16 April 2018
Faster, more reliable and cheaper Internet access is expected to be the first tangible sign of enhanced Sino-Nepali cooperation, as part of the Belt and Road Initiative. The technology upgrade took place in January, when China Telecom Global, a subsidiary of the Beijing-headquartered, state-owned China Telecom, partnered with Telecom Nepal to offer an alternative to the country's existing India-channelled Internet connection.
The new terrestrial Internet gateway forms part of a major Belt and Road infrastructure project that will connect Nepal to Europe and the Americas via China. For its part, China Telecom has branded the development a core component of the Belt and Road's “information-centred high-speed link."
The new fibre-optic link is connected to the landlocked Himalayan country via the Kerung-Rasuwa border crossing and channelled through the Hong Kong Data Centre, one of Asia’s largest international data centres. Located in the Sai Kung district of the New Territories, the HK$5 billion (US$640 million), 71,000 square-metre facility came online last December. Jointly operated by China Telecom Global, Daily-Tech, a Beijing-based Internet infrastructure specialist, and Global Switch, a Hong Kong-based data-centre developer, the new facility is reportedly both a large-scale data carrier and a regional technology hub.
First mooted in 2013, the China-Nepal cross-border Internet connectivity project was significantly delayed by the 2015 Nepal earthquake, which killed 9,000 people and rendered much of the proposed data access route inaccessible. Despite this, a formal agreement on the project was struck in Hong Kong in 2016, with the installation and testing phase completed in December 2017.
Overall, enhancing the speed, reliability and cost-effectiveness of Nepal's Internet access has been prioritised, given the surge in demand from individual users and the business sector. Of the country's 26.5 million people, 62.94 per cent had Internet access as of October 2017, up from 35.7 per cent in October 2014, according to figures provided by the Nepal Telecommunications Authority (NTA).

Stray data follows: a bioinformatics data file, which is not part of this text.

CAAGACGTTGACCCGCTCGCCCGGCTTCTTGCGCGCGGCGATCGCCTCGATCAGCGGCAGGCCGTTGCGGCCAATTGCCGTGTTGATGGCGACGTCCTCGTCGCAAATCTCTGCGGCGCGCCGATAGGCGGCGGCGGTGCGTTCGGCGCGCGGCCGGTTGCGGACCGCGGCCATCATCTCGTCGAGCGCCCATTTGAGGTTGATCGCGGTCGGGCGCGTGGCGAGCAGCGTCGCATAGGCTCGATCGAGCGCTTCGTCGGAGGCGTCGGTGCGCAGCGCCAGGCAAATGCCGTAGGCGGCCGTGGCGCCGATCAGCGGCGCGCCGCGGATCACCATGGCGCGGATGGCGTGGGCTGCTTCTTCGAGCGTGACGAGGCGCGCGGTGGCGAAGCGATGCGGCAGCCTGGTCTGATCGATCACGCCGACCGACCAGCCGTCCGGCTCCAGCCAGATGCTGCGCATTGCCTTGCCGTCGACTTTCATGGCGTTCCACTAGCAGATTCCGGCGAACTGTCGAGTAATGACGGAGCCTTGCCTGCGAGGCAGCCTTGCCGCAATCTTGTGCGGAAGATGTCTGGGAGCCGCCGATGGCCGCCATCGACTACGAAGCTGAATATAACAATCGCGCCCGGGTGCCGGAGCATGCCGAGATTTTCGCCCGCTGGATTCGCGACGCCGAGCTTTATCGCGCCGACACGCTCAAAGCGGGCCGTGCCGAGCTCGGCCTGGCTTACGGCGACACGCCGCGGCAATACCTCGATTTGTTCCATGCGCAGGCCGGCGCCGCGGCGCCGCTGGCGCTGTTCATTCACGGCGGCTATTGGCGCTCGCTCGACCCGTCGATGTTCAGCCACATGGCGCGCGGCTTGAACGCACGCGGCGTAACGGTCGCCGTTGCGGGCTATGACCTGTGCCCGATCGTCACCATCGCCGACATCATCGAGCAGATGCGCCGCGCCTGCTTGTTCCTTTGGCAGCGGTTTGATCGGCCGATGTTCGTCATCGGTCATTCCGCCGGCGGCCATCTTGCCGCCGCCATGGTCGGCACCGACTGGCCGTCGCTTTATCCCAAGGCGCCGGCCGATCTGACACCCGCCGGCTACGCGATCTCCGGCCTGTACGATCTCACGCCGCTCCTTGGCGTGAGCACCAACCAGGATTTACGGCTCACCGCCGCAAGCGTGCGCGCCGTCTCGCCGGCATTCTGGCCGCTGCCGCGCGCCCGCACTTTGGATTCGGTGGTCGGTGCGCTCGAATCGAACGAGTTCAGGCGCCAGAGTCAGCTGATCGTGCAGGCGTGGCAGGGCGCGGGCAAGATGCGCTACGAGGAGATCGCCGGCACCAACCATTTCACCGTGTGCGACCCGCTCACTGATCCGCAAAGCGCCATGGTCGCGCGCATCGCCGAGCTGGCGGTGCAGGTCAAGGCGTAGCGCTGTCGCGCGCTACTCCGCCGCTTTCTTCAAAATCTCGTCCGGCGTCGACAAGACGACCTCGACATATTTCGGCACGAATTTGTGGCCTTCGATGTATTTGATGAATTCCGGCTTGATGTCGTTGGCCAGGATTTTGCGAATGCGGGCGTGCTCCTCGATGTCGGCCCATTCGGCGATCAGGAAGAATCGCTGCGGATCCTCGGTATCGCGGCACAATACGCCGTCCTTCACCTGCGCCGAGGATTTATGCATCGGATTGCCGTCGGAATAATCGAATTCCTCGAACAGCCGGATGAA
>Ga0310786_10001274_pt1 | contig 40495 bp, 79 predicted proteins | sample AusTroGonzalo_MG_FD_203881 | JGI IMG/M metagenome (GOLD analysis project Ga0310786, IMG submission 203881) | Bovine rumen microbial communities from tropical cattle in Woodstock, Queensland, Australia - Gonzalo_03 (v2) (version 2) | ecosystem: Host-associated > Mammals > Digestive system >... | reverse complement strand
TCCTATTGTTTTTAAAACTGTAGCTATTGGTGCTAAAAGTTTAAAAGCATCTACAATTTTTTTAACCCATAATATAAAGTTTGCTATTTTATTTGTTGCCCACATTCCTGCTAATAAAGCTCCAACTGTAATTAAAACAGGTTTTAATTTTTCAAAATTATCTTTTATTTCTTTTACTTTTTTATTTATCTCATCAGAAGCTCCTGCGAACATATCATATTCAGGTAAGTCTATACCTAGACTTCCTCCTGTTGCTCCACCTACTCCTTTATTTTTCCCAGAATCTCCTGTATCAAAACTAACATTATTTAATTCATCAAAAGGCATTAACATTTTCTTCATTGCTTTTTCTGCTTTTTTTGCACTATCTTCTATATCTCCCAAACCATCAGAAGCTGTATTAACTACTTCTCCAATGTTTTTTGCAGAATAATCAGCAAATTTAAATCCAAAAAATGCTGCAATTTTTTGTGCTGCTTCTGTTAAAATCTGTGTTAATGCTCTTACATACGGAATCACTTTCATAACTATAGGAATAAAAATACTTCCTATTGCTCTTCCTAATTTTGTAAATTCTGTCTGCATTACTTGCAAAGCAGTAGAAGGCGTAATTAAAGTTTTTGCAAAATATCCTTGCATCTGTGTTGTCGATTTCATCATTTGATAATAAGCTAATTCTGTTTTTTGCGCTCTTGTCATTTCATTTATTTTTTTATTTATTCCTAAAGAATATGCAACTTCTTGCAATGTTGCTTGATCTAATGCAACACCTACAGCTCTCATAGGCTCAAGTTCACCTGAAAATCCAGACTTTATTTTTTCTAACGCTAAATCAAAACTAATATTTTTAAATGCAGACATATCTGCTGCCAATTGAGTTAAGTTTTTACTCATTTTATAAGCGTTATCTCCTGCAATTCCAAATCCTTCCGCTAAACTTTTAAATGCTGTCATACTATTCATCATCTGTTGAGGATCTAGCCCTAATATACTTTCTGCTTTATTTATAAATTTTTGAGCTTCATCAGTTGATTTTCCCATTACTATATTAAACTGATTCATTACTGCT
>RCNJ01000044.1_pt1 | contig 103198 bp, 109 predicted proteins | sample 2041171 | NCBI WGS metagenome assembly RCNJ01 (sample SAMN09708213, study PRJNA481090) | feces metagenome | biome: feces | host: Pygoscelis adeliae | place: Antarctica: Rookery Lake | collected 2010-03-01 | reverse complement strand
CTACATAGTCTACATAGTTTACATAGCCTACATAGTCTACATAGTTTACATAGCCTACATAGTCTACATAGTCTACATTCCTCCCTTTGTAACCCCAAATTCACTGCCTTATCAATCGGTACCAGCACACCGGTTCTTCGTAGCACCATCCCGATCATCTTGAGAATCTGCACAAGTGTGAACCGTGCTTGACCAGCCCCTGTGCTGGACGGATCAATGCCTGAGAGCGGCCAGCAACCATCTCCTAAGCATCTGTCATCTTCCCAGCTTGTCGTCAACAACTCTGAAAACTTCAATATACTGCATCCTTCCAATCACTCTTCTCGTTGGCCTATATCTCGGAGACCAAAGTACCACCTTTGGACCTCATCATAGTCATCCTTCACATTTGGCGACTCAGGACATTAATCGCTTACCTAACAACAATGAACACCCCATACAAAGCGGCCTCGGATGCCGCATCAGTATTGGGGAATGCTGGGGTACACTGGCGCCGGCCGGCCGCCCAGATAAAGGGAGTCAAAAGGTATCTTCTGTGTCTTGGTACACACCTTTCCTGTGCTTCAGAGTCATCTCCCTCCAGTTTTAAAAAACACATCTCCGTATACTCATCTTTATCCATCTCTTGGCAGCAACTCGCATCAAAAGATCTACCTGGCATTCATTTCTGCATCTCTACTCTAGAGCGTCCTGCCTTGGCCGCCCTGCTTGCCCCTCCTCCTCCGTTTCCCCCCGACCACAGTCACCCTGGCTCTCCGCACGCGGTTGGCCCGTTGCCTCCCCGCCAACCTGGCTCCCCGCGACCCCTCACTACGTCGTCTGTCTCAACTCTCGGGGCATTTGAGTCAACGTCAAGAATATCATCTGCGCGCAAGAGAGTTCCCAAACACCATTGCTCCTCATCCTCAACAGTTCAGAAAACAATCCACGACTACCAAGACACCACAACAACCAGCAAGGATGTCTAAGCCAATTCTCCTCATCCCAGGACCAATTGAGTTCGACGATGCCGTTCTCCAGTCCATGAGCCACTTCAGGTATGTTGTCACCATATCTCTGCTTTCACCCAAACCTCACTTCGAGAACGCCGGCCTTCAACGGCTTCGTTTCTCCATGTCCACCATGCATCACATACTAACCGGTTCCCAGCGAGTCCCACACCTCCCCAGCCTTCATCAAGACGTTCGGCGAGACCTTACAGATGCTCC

Nepal's online population has more than doubled since 2010, when less than 30 per cent of Nepalis enjoyed Internet access. In a sign of the country's appetite for digital communication, in the 12 months to October 2017, some 2.25 million new Nepali users were connected to the Internet – approximately 250 every hour.
As in the case elsewhere in developing Asia, the majority of Nepal's Internet users go online via their mobile phones, with such usage given a further boost by 4G services that were rolled out last year. Summarising the country's changing digital profile, the NTA's 2017 annual report concluded: "The growth in Internet penetration has been facilitated by increasing mobile connectivity across the country and in particular, by the availability of browsers and data connections on even relatively inexpensive phones."
Despite being a landlocked country, Nepal is a coveted strategic location for China and India, which both see Nepal playing a pivotal role in realising their wider commercial aspirations across South Asia. In a clear sign of its intentions to secure greater collaboration with the country, China accounted for about 58 per cent of Nepal's foreign direct investment pledges in the first half of the country's current fiscal year. Clearly keen to capitalise on this interest from two of Asia's superpowers, Nepal has introduced several new legislative measures designed to facilitate such investment, including the Industrial Enterprises Act, the Special Economic Zone Act, and the Foreign Investment Policy.
As of last December, Nepal's Ministry of Finance was reportedly considering 12 additional Belt and Road-related development proposals. They include several major road, rail, hydropower, transmission line and communication projects, as well as plans for a spectacular railway link connecting the Nepali capital, Kathmandu, with Tibet.
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Belt and Road